| Latin Name
| Conservation Status
||South & East Asia
||Tawny or Grey with Black Markings
||60 - 110 cms (23.5 - 43 inches)
||55 - 91 cms (22 - 36 inches)
||16 - 23 Kgs (35 - 51 lbs)
| Life Expectancy
11 Yrs (Wild)
17 Yrs (in Capitvity)
Clouded Leopards are medium sized cats. Their body length is between 60 and 110 cms (23.5 - 43 inches), their tail length is between 55 and 91 cms (22 - 36 inches) and they weigh between 16 and 23 Kgs (35 - 51 lbs).
They have a tawny or grey coloured coat with large irregular shaped rings that look like clouds, hence their name. They are stockly built, with short legs, large paws and a long, narrow skull.
Clouded Leopards are excellent climbers and they are able to descend trees head first and climb whilst upside down.
Clouded Leopards are solitary animals and they are found in the tropical and sub-tropical forests of Nepal, Taiwan, Hainan, and China. They live at altitudes of upto 2500m and they have a territory between 34 and 51 Kms (20 - 30 miles)
Clouded Leopards are carnivores and their diet mainly consists of birds, monkeys, deer, porcupines, wild boar, pigs, young buffalo and domestic livestock.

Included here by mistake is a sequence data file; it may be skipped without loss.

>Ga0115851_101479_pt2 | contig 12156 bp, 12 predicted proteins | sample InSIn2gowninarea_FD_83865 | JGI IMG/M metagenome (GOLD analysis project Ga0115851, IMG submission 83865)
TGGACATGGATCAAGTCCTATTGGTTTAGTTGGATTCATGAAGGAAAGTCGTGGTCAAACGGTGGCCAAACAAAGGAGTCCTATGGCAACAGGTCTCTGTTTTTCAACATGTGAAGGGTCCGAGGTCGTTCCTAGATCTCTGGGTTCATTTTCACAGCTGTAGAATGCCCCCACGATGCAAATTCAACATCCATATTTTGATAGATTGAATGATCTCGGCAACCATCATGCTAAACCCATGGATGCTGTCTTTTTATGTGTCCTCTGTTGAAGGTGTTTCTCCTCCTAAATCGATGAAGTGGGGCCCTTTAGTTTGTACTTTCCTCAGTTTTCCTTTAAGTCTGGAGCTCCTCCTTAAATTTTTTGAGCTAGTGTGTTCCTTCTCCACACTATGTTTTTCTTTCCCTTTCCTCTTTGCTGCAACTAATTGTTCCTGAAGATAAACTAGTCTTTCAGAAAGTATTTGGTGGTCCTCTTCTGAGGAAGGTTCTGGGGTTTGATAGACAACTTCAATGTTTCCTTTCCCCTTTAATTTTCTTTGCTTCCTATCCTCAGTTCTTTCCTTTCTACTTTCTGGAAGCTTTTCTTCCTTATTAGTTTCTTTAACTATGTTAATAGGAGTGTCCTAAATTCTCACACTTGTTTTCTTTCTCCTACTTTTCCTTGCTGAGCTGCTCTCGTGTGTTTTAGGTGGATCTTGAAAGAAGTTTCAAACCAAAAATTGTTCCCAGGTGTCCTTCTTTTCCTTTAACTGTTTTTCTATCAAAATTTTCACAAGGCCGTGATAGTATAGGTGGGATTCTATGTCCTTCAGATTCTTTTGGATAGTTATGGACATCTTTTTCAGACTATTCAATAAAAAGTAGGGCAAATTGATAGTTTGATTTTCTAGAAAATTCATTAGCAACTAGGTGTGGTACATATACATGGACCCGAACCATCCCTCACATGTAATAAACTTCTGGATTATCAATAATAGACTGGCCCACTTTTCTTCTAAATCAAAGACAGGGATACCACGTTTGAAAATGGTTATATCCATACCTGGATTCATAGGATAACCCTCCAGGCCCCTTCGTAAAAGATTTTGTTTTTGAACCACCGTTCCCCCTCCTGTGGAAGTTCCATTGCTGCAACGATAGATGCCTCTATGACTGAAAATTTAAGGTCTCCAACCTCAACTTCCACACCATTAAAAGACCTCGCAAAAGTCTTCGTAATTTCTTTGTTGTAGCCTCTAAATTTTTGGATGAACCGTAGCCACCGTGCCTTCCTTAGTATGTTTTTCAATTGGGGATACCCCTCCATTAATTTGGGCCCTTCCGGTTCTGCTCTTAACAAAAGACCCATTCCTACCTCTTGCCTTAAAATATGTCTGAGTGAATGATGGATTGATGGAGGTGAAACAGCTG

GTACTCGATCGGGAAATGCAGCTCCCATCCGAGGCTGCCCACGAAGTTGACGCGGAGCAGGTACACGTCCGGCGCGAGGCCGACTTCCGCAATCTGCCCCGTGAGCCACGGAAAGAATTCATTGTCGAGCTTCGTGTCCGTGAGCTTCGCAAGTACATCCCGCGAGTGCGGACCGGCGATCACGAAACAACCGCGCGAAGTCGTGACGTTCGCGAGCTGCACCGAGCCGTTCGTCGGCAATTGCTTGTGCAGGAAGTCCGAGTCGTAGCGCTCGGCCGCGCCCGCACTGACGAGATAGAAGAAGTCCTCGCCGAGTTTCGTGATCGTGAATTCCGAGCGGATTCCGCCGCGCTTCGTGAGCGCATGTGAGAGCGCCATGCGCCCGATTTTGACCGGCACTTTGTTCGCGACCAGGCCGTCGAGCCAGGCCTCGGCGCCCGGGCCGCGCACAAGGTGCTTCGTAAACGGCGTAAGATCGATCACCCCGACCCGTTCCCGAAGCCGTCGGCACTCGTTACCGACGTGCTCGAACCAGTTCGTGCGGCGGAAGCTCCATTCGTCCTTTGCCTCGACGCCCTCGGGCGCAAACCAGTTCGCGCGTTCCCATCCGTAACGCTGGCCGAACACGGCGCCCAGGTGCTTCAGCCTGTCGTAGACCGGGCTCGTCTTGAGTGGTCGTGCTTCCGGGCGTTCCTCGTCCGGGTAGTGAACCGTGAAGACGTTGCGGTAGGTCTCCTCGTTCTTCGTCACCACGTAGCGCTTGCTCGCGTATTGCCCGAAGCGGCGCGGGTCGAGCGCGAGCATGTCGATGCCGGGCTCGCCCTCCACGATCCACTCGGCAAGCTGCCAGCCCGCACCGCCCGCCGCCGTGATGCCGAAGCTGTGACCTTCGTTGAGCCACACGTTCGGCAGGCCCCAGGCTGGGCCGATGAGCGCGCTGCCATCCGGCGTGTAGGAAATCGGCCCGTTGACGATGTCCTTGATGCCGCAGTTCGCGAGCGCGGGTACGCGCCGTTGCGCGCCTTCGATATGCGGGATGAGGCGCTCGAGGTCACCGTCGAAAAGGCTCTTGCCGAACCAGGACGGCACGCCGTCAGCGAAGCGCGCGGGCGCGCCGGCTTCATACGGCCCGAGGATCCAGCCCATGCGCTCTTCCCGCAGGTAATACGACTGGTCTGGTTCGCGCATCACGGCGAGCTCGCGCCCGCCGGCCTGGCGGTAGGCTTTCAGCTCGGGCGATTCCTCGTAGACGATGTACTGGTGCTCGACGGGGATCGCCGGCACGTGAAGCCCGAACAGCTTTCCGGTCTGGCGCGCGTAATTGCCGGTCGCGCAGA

They are active during the day and they will ambush their prey from the trees above.
After a gestation period of 87 - 99 days 1 - 5 cubs are born. When they are born they are blind, completely helpless and they weigh between 140 and 170g (5 - 6 oz). Their markings are dark and solid coloured - the rings of their adult coat develop as they get older.
Within 10 days of being born the young can see and they are active within 5 weeks. They reach maturity when they are around 8 - 10 months old and they become sexually mature at approximately 2 years of age, after which females can produce 1 litter of cubs per year.
The Clouded Leopard's only predator are humans, as they are near to the top of the food chain in their natural environment.
Subspecies of the Clouded Leopard includes:
Neofelis nebulosa macrosceloides
Neofelis nebulosa nebulosa
Neofelis nebulosa brachyura
This subspecies used to be found in Taiwan, but it is now considered extinct. The last confirmed sighting dates back to 1989.
Relative to their body size, clouded leopards have the largest canines of all felines, measuring between 4 and 5 cms (1.5 - 2 inches).
Clouded Leopards are also known as:
Only the Clouded Leopard and the margay have the ankle flexibility to enable them to climb down trees head first.
Two Clouded Leopard Cubs were born in March 2009 at a Virginia conservation centre. See Video>